2. “Video: Battle for the Great Plains:

I found a wonderful film produced by PBS video that fit exactly with this unit. The chairperson of the Social Studies Department was persuaded to purchase the video for our school library. Using the short teacher guide that came with the video, I developed questions for the students to answer as they watched the film over a two-day class period.

3. “History Through Literature”

I found three Wallace Stegner selections that fit particularly well into this unit. These selections give a personal perspective to the experience of a migrant life style and the Western landscapes.

4. “History Through the Arts”

I wanted to emphasize to students that we can learn a great deal about history by studying the arts of a particular historic period. The Depression/Dust Bowl era of the 1930s is a particularly rich period for this sort of study.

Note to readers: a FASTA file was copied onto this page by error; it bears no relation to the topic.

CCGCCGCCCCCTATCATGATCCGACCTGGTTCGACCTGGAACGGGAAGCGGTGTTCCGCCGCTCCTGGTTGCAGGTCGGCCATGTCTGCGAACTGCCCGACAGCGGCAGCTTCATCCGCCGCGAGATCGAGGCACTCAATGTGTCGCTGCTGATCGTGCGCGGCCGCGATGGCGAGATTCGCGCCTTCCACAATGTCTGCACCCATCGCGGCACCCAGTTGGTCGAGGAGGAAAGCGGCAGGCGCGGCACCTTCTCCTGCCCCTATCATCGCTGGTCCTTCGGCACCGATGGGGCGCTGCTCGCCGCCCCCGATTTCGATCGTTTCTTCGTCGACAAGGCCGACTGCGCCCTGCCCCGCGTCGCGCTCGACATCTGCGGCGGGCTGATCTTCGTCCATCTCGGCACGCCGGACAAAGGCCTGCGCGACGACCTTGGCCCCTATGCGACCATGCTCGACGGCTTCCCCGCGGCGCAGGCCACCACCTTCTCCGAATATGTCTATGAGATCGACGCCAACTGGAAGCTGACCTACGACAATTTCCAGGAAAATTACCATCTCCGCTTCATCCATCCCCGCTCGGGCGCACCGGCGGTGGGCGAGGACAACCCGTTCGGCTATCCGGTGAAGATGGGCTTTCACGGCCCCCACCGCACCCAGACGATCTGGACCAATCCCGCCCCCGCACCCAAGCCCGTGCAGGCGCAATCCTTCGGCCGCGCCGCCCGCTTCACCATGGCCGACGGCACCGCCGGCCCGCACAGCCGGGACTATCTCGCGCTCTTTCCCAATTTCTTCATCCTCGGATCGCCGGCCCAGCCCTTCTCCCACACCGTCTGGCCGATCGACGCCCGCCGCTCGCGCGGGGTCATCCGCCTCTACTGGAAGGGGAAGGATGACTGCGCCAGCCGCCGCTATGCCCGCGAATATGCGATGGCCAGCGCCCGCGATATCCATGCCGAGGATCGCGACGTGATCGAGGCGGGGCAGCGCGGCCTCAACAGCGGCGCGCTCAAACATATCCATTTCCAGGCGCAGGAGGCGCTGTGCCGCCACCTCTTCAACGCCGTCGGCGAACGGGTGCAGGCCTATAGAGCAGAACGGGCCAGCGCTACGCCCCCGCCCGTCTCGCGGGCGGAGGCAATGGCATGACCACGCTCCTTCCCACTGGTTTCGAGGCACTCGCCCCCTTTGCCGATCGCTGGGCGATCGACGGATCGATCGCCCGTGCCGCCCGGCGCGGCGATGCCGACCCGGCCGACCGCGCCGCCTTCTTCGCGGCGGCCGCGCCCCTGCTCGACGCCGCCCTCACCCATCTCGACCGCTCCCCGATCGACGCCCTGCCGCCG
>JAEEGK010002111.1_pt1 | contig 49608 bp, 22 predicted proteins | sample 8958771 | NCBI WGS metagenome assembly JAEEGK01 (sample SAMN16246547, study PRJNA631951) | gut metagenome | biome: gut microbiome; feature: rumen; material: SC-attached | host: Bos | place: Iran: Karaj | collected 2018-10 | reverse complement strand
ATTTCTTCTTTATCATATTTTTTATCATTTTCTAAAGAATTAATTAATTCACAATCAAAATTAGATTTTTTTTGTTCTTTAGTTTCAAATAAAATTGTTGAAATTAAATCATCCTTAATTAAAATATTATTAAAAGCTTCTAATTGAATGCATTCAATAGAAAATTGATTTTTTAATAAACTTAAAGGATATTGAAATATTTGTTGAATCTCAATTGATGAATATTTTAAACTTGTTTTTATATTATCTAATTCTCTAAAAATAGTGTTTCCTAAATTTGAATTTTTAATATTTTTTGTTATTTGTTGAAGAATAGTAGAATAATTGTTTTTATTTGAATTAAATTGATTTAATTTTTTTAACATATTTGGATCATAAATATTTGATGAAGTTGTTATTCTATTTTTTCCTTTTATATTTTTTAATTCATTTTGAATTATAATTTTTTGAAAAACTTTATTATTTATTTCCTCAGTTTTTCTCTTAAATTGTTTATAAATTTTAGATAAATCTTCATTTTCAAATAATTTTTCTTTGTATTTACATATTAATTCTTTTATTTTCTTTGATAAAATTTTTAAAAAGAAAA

5. “The Great Depression and the New Deal--An Oral History”

I made this an optional/extra credit assignment. Students would need to interview someone at least in their late 60s to get an accurate, first-hand recollection of the Depression. Not all students have access to family, friends, or neighbors that are this old. If they do, this can be a wonderful, great learning tool, but I don’t think I can make this a required assignment for credit.

Outcomes/Accomplishments: